I’d be curious to know how others navigate the technological waters; do you love getting several of the same updates? Do you feel pressured to comment on others status or follow their every move? Are you Blackberry free? Do you spend too much time surfing the web or do you have a great online/offline balance? Are you really connecting online? Has technology made your life better or harder to keep up with? Do you embrace every bit of technology and see the benefits personally/professionally in doing so or have you seen more benefits in being selective?

Everyday Hygge

Life After Domino


Jack and I reading the last issue of Domino. What will we do without it?

My parents never subscribed to any magazines while I was growing up and I honestly don’t think I could have told you what one was until I saw my first National Geographic about age 8. But when I hit 15 I discovered Vogue and my magazine obsession began. Fashion magazines were my main indulgence until my early twenties; I learned Italian through Italian Vogue, I feel in-love with the 16 series in New Zealand and then, in America, found InStyle.

But when I got my first real home – the kind where I bought furniture and knew I’d be around awhile – my magazine interests changed to decor magazines. Back issues of American Victoria, Country Living, Elle Decor, House and Garden along with the English magazines Country Home and Country Living, my French staples Marie Claire Maison, Marie Claire Idees, and Maisons Cote Sud and my Danish loves Boligliv, Isabella’s.

There came a point, however, a few years ago when I was so tired of magazines; the same old, same old. So I stopped getting them and last fall recycled dozens and dozens of them.

But one magazine I have really liked – and was even going to subscribe to this year – was Domino. I couldn’t tell you one person who didn’t like it. In fact, when I went to the newsstand today, the two men that run it said, “You know it’s the last issue, right?”

“Yes,” I said, “It’s a sad day.”

They couldn’t understand why it was stopping publication since it was their best-selling magazine. They told me how much they both enjoyed reading it (big, tall, scruffy men reading Domino. Loved it!) and didn’t know what they would read in its place.

Neither could I.

One of my favourite features was the fact they included paint colour names for most of their stories. I also loved how they combined fashion with home, frugal items with luxury ones, were young and fresh but had lots of traditional ideas, too. It was a great mix of ideas that I often find lacking in other magazines which focus one just one idea (modern, country living, arty etc.).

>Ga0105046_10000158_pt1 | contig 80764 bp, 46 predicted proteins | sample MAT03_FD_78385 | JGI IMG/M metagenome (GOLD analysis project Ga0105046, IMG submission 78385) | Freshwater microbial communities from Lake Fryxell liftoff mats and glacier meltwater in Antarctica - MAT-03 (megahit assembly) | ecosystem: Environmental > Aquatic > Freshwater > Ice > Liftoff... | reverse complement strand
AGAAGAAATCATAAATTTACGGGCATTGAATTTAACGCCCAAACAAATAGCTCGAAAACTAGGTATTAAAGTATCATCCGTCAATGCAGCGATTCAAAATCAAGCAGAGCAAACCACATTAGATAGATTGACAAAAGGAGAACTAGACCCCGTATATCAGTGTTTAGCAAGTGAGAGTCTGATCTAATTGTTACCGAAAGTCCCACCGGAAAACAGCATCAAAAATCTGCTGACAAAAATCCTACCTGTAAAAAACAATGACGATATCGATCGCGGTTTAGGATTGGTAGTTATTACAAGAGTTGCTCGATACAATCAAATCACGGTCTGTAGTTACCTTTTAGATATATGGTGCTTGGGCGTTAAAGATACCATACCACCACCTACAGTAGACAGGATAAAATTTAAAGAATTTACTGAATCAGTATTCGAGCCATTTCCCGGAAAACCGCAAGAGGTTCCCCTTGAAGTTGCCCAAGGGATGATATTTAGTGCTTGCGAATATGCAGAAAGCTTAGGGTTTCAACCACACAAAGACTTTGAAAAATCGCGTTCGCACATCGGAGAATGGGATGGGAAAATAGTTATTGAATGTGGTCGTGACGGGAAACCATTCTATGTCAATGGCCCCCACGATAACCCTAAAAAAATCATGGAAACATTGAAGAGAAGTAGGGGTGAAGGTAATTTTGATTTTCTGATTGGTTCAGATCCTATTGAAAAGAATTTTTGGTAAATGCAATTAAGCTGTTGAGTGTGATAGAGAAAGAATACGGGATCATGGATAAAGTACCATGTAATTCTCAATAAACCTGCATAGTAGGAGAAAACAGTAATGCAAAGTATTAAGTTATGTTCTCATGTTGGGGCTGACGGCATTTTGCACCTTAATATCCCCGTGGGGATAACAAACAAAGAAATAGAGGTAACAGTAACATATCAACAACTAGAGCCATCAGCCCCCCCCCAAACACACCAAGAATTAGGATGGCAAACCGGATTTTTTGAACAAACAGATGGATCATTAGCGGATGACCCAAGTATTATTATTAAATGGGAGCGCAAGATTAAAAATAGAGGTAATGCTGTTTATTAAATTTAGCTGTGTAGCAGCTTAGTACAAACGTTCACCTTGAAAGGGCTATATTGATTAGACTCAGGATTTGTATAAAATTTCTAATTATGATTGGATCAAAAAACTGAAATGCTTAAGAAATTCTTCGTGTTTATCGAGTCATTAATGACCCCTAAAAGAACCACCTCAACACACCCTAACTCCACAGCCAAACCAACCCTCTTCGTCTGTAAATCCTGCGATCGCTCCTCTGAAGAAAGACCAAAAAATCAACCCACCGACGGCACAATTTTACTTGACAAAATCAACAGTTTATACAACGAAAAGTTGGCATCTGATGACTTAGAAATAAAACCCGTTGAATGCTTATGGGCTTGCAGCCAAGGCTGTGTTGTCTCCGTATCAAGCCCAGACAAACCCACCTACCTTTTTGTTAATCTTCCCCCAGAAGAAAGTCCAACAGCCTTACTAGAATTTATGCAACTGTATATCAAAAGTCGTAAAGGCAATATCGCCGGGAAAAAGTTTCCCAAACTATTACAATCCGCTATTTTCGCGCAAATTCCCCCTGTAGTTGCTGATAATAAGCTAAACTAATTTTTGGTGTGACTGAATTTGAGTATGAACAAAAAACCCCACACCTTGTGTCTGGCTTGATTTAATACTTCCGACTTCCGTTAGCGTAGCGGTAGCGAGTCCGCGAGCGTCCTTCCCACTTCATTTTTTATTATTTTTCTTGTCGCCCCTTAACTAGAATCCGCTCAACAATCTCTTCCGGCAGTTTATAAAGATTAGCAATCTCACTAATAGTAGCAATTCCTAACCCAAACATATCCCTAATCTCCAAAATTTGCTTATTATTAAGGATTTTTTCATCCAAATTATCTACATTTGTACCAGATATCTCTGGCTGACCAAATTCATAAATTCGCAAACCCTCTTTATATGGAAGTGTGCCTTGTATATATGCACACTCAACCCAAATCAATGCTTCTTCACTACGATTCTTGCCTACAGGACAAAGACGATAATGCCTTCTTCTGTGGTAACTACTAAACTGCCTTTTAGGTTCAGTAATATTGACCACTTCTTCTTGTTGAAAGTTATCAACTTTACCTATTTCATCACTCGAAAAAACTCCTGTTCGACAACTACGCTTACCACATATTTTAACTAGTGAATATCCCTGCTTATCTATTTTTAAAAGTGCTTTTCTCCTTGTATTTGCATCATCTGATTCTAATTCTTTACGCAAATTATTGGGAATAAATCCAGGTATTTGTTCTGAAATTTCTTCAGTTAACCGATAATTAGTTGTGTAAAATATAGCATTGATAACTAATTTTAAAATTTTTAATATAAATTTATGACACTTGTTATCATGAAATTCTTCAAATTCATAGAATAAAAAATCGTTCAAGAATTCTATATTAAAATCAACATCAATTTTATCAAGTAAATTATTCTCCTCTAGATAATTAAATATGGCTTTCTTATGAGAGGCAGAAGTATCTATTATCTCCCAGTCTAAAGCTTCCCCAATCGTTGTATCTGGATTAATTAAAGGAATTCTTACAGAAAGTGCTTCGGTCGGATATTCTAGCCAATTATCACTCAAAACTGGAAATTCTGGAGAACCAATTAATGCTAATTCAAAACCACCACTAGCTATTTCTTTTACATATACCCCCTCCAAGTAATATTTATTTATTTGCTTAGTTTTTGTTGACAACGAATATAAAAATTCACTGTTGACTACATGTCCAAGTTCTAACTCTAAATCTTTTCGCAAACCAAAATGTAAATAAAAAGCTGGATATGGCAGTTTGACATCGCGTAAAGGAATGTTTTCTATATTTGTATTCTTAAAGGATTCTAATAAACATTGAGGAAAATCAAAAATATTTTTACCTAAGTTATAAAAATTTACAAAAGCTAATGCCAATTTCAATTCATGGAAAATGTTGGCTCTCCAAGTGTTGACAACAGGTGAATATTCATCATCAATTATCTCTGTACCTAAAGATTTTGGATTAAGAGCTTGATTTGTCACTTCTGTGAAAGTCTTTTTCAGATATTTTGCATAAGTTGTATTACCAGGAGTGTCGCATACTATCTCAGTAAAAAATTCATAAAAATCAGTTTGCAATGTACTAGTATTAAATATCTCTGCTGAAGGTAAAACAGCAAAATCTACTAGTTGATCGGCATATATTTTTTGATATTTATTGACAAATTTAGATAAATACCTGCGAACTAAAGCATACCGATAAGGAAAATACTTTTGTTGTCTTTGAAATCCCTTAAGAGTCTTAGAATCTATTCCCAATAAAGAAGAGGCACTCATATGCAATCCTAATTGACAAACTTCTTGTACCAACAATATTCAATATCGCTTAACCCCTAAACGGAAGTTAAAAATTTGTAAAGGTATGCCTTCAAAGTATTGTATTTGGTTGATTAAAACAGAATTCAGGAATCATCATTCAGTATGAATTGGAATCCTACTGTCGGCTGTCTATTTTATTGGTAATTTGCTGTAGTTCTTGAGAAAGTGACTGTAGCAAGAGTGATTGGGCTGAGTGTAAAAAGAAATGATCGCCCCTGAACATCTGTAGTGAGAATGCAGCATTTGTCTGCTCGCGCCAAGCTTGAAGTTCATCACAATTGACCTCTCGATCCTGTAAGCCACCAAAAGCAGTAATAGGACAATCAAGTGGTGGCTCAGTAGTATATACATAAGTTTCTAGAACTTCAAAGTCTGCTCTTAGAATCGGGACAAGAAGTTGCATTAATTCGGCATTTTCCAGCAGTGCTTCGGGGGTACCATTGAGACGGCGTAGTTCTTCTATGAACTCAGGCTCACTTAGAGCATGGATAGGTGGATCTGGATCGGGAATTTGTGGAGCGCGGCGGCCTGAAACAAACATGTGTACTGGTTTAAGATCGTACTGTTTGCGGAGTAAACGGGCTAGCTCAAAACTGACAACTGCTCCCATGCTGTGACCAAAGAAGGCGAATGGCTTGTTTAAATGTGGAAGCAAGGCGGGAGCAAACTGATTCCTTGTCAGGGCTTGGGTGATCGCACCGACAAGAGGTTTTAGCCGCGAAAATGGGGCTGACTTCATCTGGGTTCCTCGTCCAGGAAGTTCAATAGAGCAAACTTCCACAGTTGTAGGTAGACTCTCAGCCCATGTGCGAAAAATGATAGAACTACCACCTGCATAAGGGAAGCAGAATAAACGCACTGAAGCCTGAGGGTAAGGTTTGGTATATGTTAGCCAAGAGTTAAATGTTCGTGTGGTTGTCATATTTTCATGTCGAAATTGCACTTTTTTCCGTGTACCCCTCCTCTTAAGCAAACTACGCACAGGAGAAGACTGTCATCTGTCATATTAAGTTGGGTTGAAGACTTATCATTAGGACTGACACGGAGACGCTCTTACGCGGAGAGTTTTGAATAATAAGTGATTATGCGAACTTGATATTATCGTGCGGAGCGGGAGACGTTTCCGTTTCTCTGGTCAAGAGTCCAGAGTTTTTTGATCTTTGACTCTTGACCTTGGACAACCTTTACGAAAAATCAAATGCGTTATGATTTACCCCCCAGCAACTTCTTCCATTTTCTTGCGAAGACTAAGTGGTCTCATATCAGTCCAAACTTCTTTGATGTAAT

So with Domino gone, what are you reading now? Are there any magazines you can replace it with? Web sites that are filling the void?

wonderment
Everyday Hygge

Wonderment

How Often Should I Wash My Dog?
I wash mine about once every 3-4 weeks depending on what he’s been up to and I do it in the tub. He’s actually really good about it and so happy after. I use the No. 17 Shampoo from Isle of Dogs. Expensive but totally worth it – Jacks fur has never been so soft and his skin never better.

Grand Canyon by Train
I love train travel and this looks like such a great adventure. Parlour class anyone?

Kiki in Paris
I am so, so, so enamoured with the photographs, the girl, the doll, the everything. I have looked at it often. I found it after I bought my own Jess Brown Doll and fell in-love.

Nancy Drew – The Movie
I was surprised how much I loved this movie! It was smart, it was funny, it was charming. I think if you have a young daughter this would be the perfect movie to watch with her.

The White House Website
At exactly noon yesterday, the new White House website was revealed. I was so inspired by the new design and the access to information that I spent over an hour clicking around. I had never done that with the old site. I love how the President’s executive orders and proclamations will be published for everyone to review. Talk about transparency and participation. Plus, it’s just great web design.

Pam Garrison’s Coffee Filter Garland:
So beautiful, so easy!

Everyday Hygge

Waves of Change

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I’ve been receiving a lot of emails and comments over the past couple of months asking where the updates are, if I’m OK, what’s going to be happening to Hygge House? And I haven’t had a full concept of where I was going to give anyone any answers. I had ideas but nothing was forming into something solid and, if you’ve been reading any of my sites for any length of time, you’ll know that I don’t really like to talk about ideas – I like action.

So I had been waiting until I had not just an action plan but actual personal movement before getting back to online life. I wanted to be clear about my purpose here rather than just post online for the sake of it (something I think is a danger to anyone with a blog, especially if, like me, you’ve had a site for over 10 years!). I spent a good deal of December and most of this month changing a lot of my sites and working on new ideas, seeing what was working, what was feeling right, and what should and should not stick.